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Index Full Scan

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Index Full Scan

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Oracle SQL Performance Tuning Masterclass (2022)

Become an Expert on Oracle SQL Tuning and Solve All The Performance Problems of Your SQL Queries and the Database!

19:28:29 of on-demand video • Updated December 2022

Learn How to Solve Critical Performance Problems with Step by Step Approach!
Learn Advanced Indexing Techniques for Ultimate Database Performance!
Learn How to Use Various Performance Tuning Tools for In-Depth Assistance!
Maximize the Query Performance by Using Advanced Tuning Tecniques!
Learn Oracle Database Architecture by "Tuning" aspects.
Identify and Optimize the Performance of poorly performing (bad) SQLs.
Understand SQL Tuning Terminologies
Learn How to Create "Better" Queries
Learn How to Prioritize your SQL Tuning Efforts.
Learn the Details of How an SQL Code is Interpreted
Learn Useful Hints to improve Performance of your Queries
Learn & Improve How to Use Oracle Optimizer and Execution Plans Well
Various Tips and Tricks to make the Oracle SQL queries run faster.
Oracle Performance Tuning on both Oracle11g and Oracle12c Environment.
Learn Efficient Schema Design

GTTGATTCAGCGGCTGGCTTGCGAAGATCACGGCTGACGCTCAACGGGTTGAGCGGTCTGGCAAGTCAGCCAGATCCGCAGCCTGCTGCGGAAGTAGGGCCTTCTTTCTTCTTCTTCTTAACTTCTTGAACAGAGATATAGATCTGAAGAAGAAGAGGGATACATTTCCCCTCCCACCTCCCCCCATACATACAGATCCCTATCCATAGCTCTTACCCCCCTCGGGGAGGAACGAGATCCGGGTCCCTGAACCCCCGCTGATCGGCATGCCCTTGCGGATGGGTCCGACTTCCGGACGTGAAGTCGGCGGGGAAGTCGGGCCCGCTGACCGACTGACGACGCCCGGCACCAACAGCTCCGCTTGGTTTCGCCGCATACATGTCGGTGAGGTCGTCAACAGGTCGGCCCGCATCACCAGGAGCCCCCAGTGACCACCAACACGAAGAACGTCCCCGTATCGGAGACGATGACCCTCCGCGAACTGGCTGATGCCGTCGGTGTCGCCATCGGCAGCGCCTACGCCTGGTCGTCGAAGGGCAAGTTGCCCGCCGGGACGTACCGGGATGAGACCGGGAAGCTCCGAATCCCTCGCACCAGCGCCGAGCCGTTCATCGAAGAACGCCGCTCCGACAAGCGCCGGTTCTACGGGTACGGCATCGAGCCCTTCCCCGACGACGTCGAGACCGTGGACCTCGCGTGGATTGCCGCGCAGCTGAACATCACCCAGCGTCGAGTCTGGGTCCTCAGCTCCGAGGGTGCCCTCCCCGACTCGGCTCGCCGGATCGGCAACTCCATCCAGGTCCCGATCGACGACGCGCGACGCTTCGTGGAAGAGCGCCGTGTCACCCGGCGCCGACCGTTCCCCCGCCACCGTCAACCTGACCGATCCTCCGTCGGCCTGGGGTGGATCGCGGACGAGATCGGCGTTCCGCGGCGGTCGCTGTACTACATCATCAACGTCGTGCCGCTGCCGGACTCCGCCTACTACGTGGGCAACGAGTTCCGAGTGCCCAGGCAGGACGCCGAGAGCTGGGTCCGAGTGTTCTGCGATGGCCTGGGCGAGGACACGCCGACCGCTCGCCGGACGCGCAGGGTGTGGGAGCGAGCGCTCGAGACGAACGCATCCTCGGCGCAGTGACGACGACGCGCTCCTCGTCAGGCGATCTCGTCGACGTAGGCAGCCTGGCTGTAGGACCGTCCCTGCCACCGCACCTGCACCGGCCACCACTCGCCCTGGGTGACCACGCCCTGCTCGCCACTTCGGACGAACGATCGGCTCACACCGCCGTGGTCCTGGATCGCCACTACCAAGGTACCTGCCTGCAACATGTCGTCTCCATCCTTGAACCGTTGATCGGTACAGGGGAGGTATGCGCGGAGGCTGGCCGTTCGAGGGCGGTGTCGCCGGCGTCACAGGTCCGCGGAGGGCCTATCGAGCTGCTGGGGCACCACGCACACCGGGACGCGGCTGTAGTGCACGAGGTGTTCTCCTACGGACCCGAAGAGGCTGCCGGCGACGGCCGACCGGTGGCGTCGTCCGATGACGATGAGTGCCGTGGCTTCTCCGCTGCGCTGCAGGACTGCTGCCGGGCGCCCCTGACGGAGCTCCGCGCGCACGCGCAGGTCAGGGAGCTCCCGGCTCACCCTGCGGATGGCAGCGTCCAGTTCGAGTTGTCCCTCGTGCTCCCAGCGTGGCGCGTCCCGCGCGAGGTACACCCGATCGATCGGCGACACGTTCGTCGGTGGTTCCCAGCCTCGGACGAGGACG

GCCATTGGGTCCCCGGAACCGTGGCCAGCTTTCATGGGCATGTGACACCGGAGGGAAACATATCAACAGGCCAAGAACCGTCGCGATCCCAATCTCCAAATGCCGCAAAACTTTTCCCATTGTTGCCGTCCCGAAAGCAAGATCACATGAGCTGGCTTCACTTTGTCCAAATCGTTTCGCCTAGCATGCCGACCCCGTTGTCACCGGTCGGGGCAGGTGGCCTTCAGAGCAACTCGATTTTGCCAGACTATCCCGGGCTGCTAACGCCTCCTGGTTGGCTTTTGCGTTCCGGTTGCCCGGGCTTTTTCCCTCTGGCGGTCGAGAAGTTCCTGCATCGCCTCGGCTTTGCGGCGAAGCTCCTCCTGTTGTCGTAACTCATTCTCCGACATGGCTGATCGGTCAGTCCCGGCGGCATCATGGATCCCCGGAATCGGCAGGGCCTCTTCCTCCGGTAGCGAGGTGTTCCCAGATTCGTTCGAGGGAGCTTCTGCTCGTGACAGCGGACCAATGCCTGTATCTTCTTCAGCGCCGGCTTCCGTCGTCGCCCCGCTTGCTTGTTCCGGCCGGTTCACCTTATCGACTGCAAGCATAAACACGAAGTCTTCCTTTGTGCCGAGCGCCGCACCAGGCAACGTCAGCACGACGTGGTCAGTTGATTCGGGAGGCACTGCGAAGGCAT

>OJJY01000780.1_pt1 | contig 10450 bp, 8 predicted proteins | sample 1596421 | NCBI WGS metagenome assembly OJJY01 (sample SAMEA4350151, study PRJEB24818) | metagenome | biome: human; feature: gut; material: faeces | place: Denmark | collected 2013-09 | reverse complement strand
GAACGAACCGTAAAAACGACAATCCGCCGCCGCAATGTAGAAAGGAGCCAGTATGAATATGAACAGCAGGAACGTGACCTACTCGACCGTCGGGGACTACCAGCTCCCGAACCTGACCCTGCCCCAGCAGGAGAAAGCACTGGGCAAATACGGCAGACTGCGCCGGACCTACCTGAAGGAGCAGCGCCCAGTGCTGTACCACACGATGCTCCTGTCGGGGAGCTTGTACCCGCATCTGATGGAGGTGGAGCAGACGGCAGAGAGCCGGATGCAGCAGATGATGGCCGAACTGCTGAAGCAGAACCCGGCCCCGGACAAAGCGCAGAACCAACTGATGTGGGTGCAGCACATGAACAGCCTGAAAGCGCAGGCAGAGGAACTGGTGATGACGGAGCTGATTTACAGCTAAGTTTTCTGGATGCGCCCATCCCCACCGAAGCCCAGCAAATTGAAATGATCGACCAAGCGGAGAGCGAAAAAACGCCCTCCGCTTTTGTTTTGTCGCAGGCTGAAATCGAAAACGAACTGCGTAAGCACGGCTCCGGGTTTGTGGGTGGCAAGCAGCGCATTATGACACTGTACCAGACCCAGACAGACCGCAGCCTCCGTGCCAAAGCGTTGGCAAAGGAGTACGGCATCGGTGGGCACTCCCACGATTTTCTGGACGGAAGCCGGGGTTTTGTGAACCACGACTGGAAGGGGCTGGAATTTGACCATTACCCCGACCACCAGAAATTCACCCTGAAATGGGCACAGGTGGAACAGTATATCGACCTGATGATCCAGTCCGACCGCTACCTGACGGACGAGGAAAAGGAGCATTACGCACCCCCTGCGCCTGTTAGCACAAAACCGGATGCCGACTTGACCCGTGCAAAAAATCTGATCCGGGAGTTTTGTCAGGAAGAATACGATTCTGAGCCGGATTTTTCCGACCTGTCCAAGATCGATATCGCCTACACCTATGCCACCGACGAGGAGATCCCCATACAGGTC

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Hi. In this lecture, you will see the index full scan access path in details. We know that index is create index entries for all the rows. I mean, if our table has 1 million rows, our index will have entries for all the rows. Actually, this does not mean that if we have 1 million rows, we will have 1 million entries. An entry can store multiple row IDs. Basically in any index, index entry is includes all the raw IDs of the related table. So in the end, 1 million rows will be indexed somehow. So you may think that why the optimizer performs an index full scan. Then instead we can go to the table and read from the table directly because as you know, reading from the index also needs to read from the table in most cases. So we will perform two operations respectively and this will increase the cost. Actually, it is not true for all cases. Sometimes reading the whole index and then reading the whole table with the related row IDs will be faster than reading directly from the table. So how can that happen? If our query has an order bi with the indexed columns, even if we read all the data of a table reading by using the index will be faster than reading directly from the table because the old operation is a really costly operation, and if we eliminate that, our code will return the result faster. And since our indexes already have the keys in the sorted order, if you read by an index and read the rows by the index row IDs, it will be faster than reading the table and then sorting the rows. Second, if our query has a group by clause and that group by clause consists of only the columns of an index, it will perform an index full scan. It will be faster for most cases because since the columns are ordered in the index, it will group the rows much easier. So instead of reading a whole table and trying to group the mixed values, it will be easier to grow the ordered values. So it will perform index, full scan and group them easily. The last condition that the optimizer chooses to perform index full scan is if the query requires a sort merge join. In short merchants, the optimizer will consider the index full scan because using an already sorted record will ease its job. All right. So in all these conditions, the optimizer performs an index full scan to improve the performance. But in order by and submerged in conditions, the order of the index columns must match with the indexing order. I mean, for example, if you created your index on employee ID and first name sequentially, if you write first name first, it may not perform an index full scan, but will perform a full table scan. Or maybe it will perform an unnecessary sort operation with the index full scan. But in a group by clause, there is no need for that. I mean, the order of the columns in the group by clause is not so important. Great. Now let's open up the SQL developer and make some examples about that. In the first example, we query queried for all the rows and used an order by with department idea column. Dept. The idea column has an index on it. Now let's get its execution plan. As you can see, it's power from that index, full scan. So if we use order by clause with indexed columns, it may perform an index, full scan. In the next example, I used another index. In the employee stable. Last name and first name columns are indexed together. The order is last name and then first name. So in this example, I typed only the last name column in the order by clause. Let's get its execution plan and see what happens. As you can see, it did an index full scan. And since all the columns are already in the index, it did not go to the table for the rose. It ran from the index directly. So its cost is only one. In the second example, I type the first name, which is the second column of the index. So let's see, it's execution plan. As you can see, it also performed an index full scan, but made a solid operation after that because the index is sorted based on the last name and the first names are sorted within the same values of the last name values. You should already know that. And because of this whole operation, its cost is two. In the next example, I typed both columns of the index with the wrong order. I mean, I typed first name first, but in the index order it is the second column. Now let's see its execution plan. As you can see, it did an index full scan but sorted after that and its cost is two because it used the same execution plan of the previous query. In the next query, I type the order of the index correctly. Now let's get its execution plan. As you can see, it performed an index full scan like the second query. In the next query, I typed a different column than our index has. Let's see its execution plan. As you can see, it did a full table scan. So all the columns should be of one index for the index. Full scan. In the next example, I typed Star instead of indexed columns in the select clause. Now let's see its execution plan. As you can see this time it did a full table scan. But in the first example, when I used Select Star, it did an index, full scan. Now it did a full table scan. Yes. As you can see, sometimes the optimizer considers a full table scan as the best choice. Like the difference in here. Maybe in your database it can select a different execution plan. If such thing happens, do not worry. This is normal because cost changes based on the power of your hardware sometimes. All right. In the next example, I use the group by clause with a non indexed column. Let's see its execution plan now. As you can see, it is a full table scan. But in the next example, I use the department idea column in the department's table. It has an index on it. Now let's get its execution plan. As you can see, it is an index full scan since we used the indexed column in the group by close. In the next example, I added another column to the group I close. Both columns have indexes on them, but in different indexes. So let's see the execution plan of this query. As you can see, it is a full table scan. So even if all the columns have indexes on them, they must be of the same index. Otherwise it will not perform an index full scan. Great. The next example is about the sort more join. Let's get its execution plan and talk on that. As you can see, it performed an index full scan when the more joint needed. You haven't seen the more join yet, so only to explain that deeply. Just know that if a merge sort joint occurs, the optimizer will consider using an index full scan if the index column is used in the clause. Since we used the department idea of the departments table, it used its index with the index full scan access type. Great. In this lecture you saw when the optimizer considers the index full scan access type, if your query performs a full table scan and if that table has indexes, you can consider modifying your query to let the optimizer use an index full scan. If you don't have any better option, it will increase the performance in so many times. All right. This is the end of this lecture. See you in the next lectures.